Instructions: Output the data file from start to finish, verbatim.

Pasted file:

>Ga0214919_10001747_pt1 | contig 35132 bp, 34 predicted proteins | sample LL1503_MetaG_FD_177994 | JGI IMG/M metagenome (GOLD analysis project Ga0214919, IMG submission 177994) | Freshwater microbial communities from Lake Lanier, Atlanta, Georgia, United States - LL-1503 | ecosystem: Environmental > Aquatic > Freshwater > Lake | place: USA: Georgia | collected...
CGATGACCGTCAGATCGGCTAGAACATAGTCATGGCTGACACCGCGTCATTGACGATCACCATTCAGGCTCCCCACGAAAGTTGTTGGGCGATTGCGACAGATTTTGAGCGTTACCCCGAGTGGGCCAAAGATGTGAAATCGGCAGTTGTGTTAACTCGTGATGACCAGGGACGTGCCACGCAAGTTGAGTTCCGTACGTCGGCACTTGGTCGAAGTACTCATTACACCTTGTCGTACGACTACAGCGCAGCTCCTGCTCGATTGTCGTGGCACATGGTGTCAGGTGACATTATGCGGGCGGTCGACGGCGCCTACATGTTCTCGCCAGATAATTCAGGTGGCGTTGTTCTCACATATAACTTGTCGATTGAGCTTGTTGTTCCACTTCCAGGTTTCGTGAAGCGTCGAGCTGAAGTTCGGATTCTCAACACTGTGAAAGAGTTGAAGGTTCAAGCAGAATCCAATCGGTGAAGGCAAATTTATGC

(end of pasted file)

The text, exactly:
>Ga0214919_10001747_pt1 | contig 35132 bp, 34 predicted proteins | sample LL1503_MetaG_FD_177994 | JGI IMG/M metagenome (GOLD analysis project Ga0214919, IMG submission 177994) | Freshwater microbial communities from Lake Lanier, Atlanta, Georgia, United States - LL-1503 | ecosystem: Environmental > Aquatic > Freshwater > Lake | place: USA: Georgia | collected...
CGATGACCGTCAGATCGGCTAGAACATAGTCATGGCTGACACCGCGTCATTGACGATCACCATTCAGGCTCCCCACGAAAGTTGTTGGGCGATTGCGACAGATTTTGAGCGTTACCCCGAGTGGGCCAAAGATGTGAAATCGGCAGTTGTGTTAACTCGTGATGACCAGGGACGTGCCACGCAAGTTGAGTTCCGTACGTCGGCACTTGGTCGAAGTACTCATTACACCTTGTCGTACGACTACAGCGCAGCTCCTGCTCGATTGTCGTGGCACATGGTGTCAGGTGACATTATGCGGGCGGTCGACGGCGCCTACATGTTCTCGCCAGATAATTCAGGTGGCGTTGTTCTCACATATAACTTGTCGATTGAGCTTGTTGTTCCACTTCCAGGTTTCGTGAAGCGTCGAGCTGAAGTTCGGATTCTCAACACTGTGAAAGAGTTGAAGGTTCAAGCAGAATCCAATCGGTGAAGGCAAATTTATGC